In February, the Billboard Hot 100 chart methodology was rightfully changed to reflect online streaming data from authorised YouTube audio and video products. Now, the RIAA has joined the growing list of companies that recognise the rapidly changing patterns of consumer behaviour by announcing a revamped system for the awarding of certifications.
On-demand audio and video streams have officially been incorporated into gold (500K), platinum (1 million) and multiplatinum (2 million+) certification methodology. The so called Combined Digital Single Award now represents digital downloads as well as online streaming data from MOG, Muve Music, Rdio, Rhapsody, Slacker, Spotify, Xbox Music, MTV.com, VEVO, Yahoo! Music and YouTube. Only official videos and audio count toward certifications while user generated content will be ignored.
In attempt to justify the obviously ludicrous move, Chairman and CEO of the RIAA, Cary Sherman, explained, “Including music streaming in Gold & Platinum awards marks the continued evolution of the industry’s premier program for recognizing artistic achievement, and it reflects the wide spectrum of ways consumers enjoy music from their favorite bands.”
“The music business, along with its incredible array of digital service partners, is offering fans more access to music than ever before,” Sherman continued as she tried to convince herself that the RIAA had not completely lost all credibility. “We’re thrilled that our awards will now more fully recognize artists’ commercial success today.”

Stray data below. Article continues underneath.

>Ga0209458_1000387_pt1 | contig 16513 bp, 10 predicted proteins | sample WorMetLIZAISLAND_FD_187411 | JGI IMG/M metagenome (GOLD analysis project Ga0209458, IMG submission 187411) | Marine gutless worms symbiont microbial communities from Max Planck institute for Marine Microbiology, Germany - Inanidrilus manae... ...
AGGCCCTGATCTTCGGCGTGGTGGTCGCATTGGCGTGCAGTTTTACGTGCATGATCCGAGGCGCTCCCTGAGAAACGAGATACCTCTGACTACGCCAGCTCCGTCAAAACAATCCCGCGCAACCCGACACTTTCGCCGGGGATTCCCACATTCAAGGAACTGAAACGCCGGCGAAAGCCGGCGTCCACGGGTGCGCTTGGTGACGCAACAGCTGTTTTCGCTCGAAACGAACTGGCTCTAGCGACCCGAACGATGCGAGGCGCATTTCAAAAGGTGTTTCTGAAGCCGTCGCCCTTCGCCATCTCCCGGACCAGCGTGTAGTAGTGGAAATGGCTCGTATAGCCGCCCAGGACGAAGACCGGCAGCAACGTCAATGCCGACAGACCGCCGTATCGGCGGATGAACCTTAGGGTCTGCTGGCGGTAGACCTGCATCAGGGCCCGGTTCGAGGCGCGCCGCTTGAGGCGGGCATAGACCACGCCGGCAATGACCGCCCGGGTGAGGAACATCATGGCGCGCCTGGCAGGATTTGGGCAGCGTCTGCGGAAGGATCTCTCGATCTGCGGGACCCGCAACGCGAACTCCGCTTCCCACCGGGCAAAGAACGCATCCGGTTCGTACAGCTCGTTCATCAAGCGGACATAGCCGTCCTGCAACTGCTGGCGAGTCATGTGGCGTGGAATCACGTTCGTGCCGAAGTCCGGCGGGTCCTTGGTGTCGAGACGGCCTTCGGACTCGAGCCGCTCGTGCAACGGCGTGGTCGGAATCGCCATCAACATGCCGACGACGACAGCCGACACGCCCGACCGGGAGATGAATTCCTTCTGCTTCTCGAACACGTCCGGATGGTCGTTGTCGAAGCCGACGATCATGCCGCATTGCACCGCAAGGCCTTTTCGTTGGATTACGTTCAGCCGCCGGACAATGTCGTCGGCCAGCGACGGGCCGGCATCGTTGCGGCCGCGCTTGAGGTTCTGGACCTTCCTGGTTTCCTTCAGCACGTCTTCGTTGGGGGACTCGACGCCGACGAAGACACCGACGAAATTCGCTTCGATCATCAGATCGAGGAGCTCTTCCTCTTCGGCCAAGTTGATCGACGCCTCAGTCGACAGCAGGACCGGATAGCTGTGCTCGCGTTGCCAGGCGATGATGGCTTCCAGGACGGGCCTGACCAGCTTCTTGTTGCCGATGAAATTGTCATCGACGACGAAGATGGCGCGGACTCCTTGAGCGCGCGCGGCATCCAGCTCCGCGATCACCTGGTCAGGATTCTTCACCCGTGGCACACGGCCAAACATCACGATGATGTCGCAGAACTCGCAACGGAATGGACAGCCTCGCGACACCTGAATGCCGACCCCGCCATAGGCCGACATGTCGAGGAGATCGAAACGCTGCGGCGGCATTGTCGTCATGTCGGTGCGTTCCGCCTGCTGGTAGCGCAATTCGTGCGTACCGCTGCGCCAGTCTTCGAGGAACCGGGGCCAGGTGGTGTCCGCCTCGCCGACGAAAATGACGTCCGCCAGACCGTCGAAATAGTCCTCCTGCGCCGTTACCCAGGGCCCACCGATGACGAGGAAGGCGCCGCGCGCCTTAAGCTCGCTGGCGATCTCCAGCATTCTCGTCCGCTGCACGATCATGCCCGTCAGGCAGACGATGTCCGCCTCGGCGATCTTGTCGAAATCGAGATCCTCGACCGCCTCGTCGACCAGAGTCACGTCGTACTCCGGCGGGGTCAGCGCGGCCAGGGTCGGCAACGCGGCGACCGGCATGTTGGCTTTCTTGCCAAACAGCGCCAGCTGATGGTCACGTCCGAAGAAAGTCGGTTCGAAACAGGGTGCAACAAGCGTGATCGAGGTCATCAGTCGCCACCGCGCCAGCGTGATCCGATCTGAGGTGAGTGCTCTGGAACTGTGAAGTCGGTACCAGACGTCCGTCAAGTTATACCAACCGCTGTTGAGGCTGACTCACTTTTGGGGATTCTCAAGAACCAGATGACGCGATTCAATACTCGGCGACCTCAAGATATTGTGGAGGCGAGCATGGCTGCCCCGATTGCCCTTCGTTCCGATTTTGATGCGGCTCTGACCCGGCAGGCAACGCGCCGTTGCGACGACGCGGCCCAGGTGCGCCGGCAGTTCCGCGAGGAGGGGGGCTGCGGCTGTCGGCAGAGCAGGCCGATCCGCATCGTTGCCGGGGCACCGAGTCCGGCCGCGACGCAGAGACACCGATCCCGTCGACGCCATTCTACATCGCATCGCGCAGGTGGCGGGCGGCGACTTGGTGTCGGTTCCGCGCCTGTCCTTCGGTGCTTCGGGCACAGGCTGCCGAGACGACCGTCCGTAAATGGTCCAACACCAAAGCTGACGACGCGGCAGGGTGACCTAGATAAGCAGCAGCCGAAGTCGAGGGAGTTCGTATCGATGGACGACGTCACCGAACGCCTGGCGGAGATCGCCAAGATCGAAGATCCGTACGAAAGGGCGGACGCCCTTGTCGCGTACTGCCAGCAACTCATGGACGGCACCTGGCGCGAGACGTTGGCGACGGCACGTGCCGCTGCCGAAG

Immediately after the proverbial poo hit the fan, dozens of new awardees were announced. Among those titles were Adele’s for “Rolling in the Deep” (8x multiplatinum), J. Cole for “Work Out” (2x multiplatinum), Rihanna for “We Found Love” (7x multiplatinum) and will.i.am for “Scream & Shout” (3x multiplatinum).
Notably, there is a distinct difference between standard certifications and digital awards. The former is only based on physical single sales and the now defunct club sales, and such honors granted separately. For instance, Whitney Houston’s “I Will Always Love You” has thus far been certified 4x multi-platinum by the standard methodology whereas the Combined Digital Single Award issued today boasts 2x multi-platinum.
So, what does this chatter all really mean? Basically, RIAA digital certifications will no longer reflect actual sales. Rather, online streaming will pointlessly count toward those awards in a similar fashion to the VEVO Certified honors issued to artists based on their YouTube videos views. This development stresses the point that companies are struggling to adapt to the changing landscape of the Digital Age and have simply lost touch with consumers.
Instead of integrating online streaming into digital certifications, it would have been far more effective to establish a completely different award, therefore maintaining the integrity of the original titles and avoiding any confusion amongst music fans. Additionally, we all know that artists and their labels rarely explain the meaning of their accomplishments so expect to see Rihanna’s future press releases boasting about her 11x multiplatinum “Love the Way You Lie” hit without highlighting that it reached that status primarily because of online streams.
As I continue to build my time machine to return to the 1990s…